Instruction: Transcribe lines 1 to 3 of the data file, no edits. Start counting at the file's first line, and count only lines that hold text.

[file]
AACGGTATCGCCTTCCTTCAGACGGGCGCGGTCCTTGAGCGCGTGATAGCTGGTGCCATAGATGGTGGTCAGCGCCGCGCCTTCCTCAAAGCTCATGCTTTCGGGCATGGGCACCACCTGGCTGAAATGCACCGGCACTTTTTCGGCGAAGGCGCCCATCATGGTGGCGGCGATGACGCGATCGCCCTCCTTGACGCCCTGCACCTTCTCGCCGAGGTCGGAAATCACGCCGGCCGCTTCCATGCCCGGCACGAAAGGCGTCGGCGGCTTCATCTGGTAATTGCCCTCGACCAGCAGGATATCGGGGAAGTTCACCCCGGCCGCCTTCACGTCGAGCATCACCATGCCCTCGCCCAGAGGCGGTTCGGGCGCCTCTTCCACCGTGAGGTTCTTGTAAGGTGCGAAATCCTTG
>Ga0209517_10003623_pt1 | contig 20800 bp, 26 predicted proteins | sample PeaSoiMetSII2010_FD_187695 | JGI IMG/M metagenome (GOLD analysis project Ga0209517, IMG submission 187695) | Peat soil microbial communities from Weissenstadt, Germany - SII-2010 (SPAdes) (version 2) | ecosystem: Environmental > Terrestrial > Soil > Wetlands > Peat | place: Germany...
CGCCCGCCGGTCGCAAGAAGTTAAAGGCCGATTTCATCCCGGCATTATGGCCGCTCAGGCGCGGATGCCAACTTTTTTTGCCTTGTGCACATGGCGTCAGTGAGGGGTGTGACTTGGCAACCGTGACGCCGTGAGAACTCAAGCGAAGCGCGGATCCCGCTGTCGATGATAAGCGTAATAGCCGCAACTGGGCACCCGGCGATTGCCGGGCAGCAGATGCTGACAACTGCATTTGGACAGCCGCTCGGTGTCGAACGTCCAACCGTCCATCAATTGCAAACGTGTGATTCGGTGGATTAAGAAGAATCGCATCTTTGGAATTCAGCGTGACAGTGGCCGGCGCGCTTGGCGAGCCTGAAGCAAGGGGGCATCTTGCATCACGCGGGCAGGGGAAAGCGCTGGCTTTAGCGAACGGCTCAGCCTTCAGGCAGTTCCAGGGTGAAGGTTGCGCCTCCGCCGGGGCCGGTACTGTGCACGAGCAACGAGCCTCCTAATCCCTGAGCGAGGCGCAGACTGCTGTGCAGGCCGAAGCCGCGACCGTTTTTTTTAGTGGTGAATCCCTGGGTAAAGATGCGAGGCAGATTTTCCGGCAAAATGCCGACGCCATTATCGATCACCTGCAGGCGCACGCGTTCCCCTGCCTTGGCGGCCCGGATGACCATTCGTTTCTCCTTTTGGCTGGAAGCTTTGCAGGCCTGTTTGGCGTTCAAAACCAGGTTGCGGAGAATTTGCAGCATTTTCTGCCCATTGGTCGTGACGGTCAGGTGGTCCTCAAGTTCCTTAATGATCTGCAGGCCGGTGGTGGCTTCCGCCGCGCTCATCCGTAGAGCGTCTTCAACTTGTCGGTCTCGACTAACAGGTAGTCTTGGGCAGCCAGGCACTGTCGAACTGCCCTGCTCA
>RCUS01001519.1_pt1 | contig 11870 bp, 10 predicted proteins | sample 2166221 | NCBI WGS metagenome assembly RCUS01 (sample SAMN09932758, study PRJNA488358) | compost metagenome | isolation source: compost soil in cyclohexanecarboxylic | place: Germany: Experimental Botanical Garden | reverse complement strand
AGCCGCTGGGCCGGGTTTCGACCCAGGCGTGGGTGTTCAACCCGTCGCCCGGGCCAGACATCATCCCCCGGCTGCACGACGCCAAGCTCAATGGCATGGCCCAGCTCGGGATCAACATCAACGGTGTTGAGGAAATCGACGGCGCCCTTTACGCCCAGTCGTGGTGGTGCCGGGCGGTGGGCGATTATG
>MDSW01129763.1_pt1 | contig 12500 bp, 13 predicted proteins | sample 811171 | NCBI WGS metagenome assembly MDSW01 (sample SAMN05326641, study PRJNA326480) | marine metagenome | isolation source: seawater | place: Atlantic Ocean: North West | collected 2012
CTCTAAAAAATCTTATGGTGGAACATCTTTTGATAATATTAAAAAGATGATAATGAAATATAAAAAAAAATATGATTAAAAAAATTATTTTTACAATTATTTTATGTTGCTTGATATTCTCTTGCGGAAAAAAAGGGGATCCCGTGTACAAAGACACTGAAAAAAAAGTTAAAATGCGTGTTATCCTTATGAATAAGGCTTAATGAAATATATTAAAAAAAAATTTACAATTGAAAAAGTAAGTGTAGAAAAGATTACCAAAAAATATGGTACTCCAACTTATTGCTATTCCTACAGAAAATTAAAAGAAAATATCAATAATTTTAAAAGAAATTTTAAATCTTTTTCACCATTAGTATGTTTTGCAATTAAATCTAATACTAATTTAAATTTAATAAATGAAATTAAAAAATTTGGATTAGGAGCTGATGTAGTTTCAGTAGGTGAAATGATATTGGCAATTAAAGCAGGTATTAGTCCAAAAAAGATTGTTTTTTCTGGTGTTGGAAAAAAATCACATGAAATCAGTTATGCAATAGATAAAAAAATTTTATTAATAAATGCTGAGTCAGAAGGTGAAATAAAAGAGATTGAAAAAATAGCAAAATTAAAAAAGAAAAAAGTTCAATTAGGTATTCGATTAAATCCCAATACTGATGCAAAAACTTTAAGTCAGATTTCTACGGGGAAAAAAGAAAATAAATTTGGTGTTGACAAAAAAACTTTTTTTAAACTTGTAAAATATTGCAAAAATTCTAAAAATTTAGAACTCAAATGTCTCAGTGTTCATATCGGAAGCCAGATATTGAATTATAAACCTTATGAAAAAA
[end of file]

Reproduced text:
AACGGTATCGCCTTCCTTCAGACGGGCGCGGTCCTTGAGCGCGTGATAGCTGGTGCCATAGATGGTGGTCAGCGCCGCGCCTTCCTCAAAGCTCATGCTTTCGGGCATGGGCACCACCTGGCTGAAATGCACCGGCACTTTTTCGGCGAAGGCGCCCATCATGGTGGCGGCGATGACGCGATCGCCCTCCTTGACGCCCTGCACCTTCTCGCCGAGGTCGGAAATCACGCCGGCCGCTTCCATGCCCGGCACGAAAGGCGTCGGCGGCTTCATCTGGTAATTGCCCTCGACCAGCAGGATATCGGGGAAGTTCACCCCGGCCGCCTTCACGTCGAGCATCACCATGCCCTCGCCCAGAGGCGGTTCGGGCGCCTCTTCCACCGTGAGGTTCTTGTAAGGTGCGAAATCCTTG
>Ga0209517_10003623_pt1 | contig 20800 bp, 26 predicted proteins | sample PeaSoiMetSII2010_FD_187695 | JGI IMG/M metagenome (GOLD analysis project Ga0209517, IMG submission 187695) | Peat soil microbial communities from Weissenstadt, Germany - SII-2010 (SPAdes) (version 2) | ecosystem: Environmental > Terrestrial > Soil > Wetlands > Peat | place: Germany...
CGCCCGCCGGTCGCAAGAAGTTAAAGGCCGATTTCATCCCGGCATTATGGCCGCTCAGGCGCGGATGCCAACTTTTTTTGCCTTGTGCACATGGCGTCAGTGAGGGGTGTGACTTGGCAACCGTGACGCCGTGAGAACTCAAGCGAAGCGCGGATCCCGCTGTCGATGATAAGCGTAATAGCCGCAACTGGGCACCCGGCGATTGCCGGGCAGCAGATGCTGACAACTGCATTTGGACAGCCGCTCGGTGTCGAACGTCCAACCGTCCATCAATTGCAAACGTGTGATTCGGTGGATTAAGAAGAATCGCATCTTTGGAATTCAGCGTGACAGTGGCCGGCGCGCTTGGCGAGCCTGAAGCAAGGGGGCATCTTGCATCACGCGGGCAGGGGAAAGCGCTGGCTTTAGCGAACGGCTCAGCCTTCAGGCAGTTCCAGGGTGAAGGTTGCGCCTCCGCCGGGGCCGGTACTGTGCACGAGCAACGAGCCTCCTAATCCCTGAGCGAGGCGCAGACTGCTGTGCAGGCCGAAGCCGCGACCGTTTTTTTTAGTGGTGAATCCCTGGGTAAAGATGCGAGGCAGATTTTCCGGCAAAATGCCGACGCCATTATCGATCACCTGCAGGCGCACGCGTTCCCCTGCCTTGGCGGCCCGGATGACCATTCGTTTCTCCTTTTGGCTGGAAGCTTTGCAGGCCTGTTTGGCGTTCAAAACCAGGTTGCGGAGAATTTGCAGCATTTTCTGCCCATTGGTCGTGACGGTCAGGTGGTCCTCAAGTTCCTTAATGATCTGCAGGCCGGTGGTGGCTTCCGCCGCGCTCATCCGTAGAGCGTCTTCAACTTGTCGGTCTCGACTAACAGGTAGTCTTGGGCAGCCAGGCACTGTCGAACTGCCCTGCTCA